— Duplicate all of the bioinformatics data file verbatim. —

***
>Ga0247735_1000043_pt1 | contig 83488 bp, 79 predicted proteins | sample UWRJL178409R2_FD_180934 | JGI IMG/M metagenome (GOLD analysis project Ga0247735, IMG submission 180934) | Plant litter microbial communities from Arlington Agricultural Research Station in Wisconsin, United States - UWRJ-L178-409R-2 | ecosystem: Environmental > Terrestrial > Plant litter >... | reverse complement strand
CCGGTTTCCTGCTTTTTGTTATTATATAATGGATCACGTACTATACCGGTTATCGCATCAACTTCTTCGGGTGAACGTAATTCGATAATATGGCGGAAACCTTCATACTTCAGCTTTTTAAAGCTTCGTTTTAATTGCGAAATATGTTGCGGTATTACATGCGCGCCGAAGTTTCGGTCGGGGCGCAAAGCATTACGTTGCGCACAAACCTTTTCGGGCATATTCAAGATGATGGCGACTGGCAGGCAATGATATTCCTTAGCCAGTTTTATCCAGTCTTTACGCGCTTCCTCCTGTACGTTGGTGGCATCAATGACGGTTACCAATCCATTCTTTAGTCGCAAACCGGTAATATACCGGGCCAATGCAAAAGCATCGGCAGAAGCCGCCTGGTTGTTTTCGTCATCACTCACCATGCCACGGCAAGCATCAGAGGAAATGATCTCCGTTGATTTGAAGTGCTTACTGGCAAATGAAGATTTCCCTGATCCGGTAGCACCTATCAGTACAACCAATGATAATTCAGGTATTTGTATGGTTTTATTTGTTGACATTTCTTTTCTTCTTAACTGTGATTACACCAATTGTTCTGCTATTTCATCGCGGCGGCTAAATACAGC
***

>Ga0247735_1000043_pt1 | contig 83488 bp, 79 predicted proteins | sample UWRJL178409R2_FD_180934 | JGI IMG/M metagenome (GOLD analysis project Ga0247735, IMG submission 180934) | Plant litter microbial communities from Arlington Agricultural Research Station in Wisconsin, United States - UWRJ-L178-409R-2 | ecosystem: Environmental > Terrestrial > Plant litter >... | reverse complement strand
CCGGTTTCCTGCTTTTTGTTATTATATAATGGATCACGTACTATACCGGTTATCGCATCAACTTCTTCGGGTGAACGTAATTCGATAATATGGCGGAAACCTTCATACTTCAGCTTTTTAAAGCTTCGTTTTAATTGCGAAATATGTTGCGGTATTACATGCGCGCCGAAGTTTCGGTCGGGGCGCAAAGCATTACGTTGCGCACAAACCTTTTCGGGCATATTCAAGATGATGGCGACTGGCAGGCAATGATATTCCTTAGCCAGTTTTATCCAGTCTTTACGCGCTTCCTCCTGTACGTTGGTGGCATCAATGACGGTTACCAATCCATTCTTTAGTCGCAAACCGGTAATATACCGGGCCAATGCAAAAGCATCGGCAGAAGCCGCCTGGTTGTTTTCGTCATCACTCACCATGCCACGGCAAGCATCAGAGGAAATGATCTCCGTTGATTTGAAGTGCTTACTGGCAAATGAAGATTTCCCTGATCCGGTAGCACCTATCAGTACAACCAATGATAATTCAGGTATTTGTATGGTTTTATTTGTTGACATTTCTTTTCTTCTTAACTGTGATTACACCAATTGTTCTGCTATTTCATCGCGGCGGCTAAATACAGC